Who else will be affected? If you said people of color, women, and young people, you’d be right! According to the HHS, of the more tan 8 million people who have enrolled in the health care exchanges:

  • 54% are female,
  • 34% are under age thirty-five,
  • 37% are people of color.

The ACA may not be perfect, but it is giving millions of people access to health care security and putting the brakes on out-of-control health care costs and discriminatory policies. White House press spokesperson, Josh Earnest, announced at a press conference that they are “confident in their legal position… rooted in the fact that it is pretty obvious [Congress's] intent was for every eligible American who applied for tax credits to make their health care more affordable to have access to those tax credits.” Let’s hope he’s right. For the sake of all our communities and families, this core piece of the ACA must be preserved.

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KaeLyn is a (femme)nist activist and the reigning Queer Fat Vegan Korean Immigrant Ms. America Pageant winner. She is a full-time community organizer, and a part-time lover/sex educator. You can find her binge-watching TV, over-caffeinating herself, standing somewhere with a mic or a sign in her hand, eating vegan comfort food, or just generally doing too many things at once. She lives in Upstate NY with her partner-in-crime/spouse and their furkids: a xenophobic cat, two bossy bunnies, and two sassy guinea pigs. She and her partner blog about adding a human kid to the mix at Queer Family Matters.

KaeLyn has written 13 articles for us.

6 Comments

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    I live in Maine and I am so screwed. The state slashed Medicaid rolls before the ACA even went into effect. When I applied through the Federal Exchange I also applied for Medicaid and was turned down. I got a hefty subsidy, which brought the monthly cost of my premium down from $850+ to $228, an absolute godsend. But on June 1 my income fell by 50%. With a little juggling of the numbers, I was able to keep my coverage – but I can’t afford to pay 25% of my income for health insurance. And I still can’t get Medicaid! I have cancer (3rd time), diabetes, and a cluster of arthritic diseases, as well as being bipolar, and I need health insurance. I sure as hell can’t afford to pay my costs out of pocket! Even without losing my subsidy, it’s looking really grim.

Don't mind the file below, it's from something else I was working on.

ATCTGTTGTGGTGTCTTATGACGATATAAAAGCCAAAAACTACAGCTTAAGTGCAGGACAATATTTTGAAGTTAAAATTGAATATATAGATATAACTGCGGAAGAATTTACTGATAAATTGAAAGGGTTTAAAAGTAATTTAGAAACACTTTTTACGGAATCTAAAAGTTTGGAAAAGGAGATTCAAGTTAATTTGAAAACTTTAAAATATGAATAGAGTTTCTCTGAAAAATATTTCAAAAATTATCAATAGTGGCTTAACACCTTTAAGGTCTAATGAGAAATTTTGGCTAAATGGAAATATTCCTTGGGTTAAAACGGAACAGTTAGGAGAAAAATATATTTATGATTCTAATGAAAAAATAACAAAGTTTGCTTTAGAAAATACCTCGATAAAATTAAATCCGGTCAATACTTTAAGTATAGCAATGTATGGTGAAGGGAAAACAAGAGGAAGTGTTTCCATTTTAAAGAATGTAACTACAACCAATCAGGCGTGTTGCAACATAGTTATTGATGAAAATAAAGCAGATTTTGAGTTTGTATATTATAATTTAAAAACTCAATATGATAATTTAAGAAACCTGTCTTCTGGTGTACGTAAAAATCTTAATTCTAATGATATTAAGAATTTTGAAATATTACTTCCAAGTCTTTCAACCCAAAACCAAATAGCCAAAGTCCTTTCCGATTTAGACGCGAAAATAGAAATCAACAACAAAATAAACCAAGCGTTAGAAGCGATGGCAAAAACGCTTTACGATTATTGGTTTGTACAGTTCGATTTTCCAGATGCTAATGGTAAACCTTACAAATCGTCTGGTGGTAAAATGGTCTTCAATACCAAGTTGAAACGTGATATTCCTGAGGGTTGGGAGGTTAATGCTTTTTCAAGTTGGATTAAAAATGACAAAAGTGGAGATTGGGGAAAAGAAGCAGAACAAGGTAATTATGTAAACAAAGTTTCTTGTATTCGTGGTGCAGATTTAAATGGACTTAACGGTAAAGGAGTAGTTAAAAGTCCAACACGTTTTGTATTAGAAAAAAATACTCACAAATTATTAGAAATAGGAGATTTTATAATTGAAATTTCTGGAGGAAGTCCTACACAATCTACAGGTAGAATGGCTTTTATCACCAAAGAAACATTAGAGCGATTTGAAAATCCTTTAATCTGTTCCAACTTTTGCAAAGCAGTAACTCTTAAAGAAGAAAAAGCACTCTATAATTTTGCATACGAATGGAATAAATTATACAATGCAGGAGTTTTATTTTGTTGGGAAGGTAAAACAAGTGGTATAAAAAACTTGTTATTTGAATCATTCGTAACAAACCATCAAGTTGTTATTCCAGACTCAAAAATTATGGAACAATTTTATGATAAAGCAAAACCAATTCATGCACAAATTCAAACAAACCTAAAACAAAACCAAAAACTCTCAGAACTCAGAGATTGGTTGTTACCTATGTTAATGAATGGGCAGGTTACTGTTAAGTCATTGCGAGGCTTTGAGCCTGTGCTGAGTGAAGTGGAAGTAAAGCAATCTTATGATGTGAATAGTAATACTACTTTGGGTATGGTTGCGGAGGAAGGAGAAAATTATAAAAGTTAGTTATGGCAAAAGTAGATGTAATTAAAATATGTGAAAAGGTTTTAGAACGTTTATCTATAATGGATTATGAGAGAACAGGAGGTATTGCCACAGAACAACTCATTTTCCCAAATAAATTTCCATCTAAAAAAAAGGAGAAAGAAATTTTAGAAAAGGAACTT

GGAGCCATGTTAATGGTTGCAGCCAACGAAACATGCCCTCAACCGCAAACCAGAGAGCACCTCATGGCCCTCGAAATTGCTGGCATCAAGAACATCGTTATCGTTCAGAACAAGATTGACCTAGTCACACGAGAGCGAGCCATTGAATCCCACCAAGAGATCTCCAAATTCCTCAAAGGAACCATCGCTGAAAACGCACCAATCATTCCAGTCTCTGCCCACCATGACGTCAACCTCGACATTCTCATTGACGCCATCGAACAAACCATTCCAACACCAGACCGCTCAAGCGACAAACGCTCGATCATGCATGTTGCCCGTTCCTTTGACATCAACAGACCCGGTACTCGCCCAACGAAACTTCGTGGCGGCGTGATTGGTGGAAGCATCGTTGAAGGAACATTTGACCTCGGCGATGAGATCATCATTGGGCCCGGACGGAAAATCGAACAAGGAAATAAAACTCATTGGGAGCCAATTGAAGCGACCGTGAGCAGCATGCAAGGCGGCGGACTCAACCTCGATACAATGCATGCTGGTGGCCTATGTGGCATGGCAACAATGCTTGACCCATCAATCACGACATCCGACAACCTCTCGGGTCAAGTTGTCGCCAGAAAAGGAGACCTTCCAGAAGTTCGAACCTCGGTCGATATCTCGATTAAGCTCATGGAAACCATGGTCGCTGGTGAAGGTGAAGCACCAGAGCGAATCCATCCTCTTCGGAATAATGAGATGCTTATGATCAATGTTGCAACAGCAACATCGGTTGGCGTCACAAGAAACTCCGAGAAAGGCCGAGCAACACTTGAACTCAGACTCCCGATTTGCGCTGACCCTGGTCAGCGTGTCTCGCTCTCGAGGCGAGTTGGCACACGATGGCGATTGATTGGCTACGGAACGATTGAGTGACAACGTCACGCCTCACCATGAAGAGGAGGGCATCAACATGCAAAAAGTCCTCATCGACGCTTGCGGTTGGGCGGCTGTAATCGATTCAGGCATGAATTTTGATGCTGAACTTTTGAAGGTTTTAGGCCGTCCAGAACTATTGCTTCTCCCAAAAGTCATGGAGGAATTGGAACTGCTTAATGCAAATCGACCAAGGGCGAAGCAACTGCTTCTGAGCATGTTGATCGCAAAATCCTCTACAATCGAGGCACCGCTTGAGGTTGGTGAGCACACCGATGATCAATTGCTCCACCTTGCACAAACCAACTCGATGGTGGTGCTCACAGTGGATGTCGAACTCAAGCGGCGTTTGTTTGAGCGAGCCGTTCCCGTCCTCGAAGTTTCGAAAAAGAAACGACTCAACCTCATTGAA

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      I am really feeling for you. I hope the White House is right that the subsidies will be protected, but I know that’s still not enough for many folks. The ACA definitely isn’t the be all-end all. For many of us who were really fighting for single payer or (gasp) universal health care, it still falls short. $228 is still a lot. You probably already know this, but if you have had a life change (like a change in income), you may qualify for an increased subsidy. Sending you love.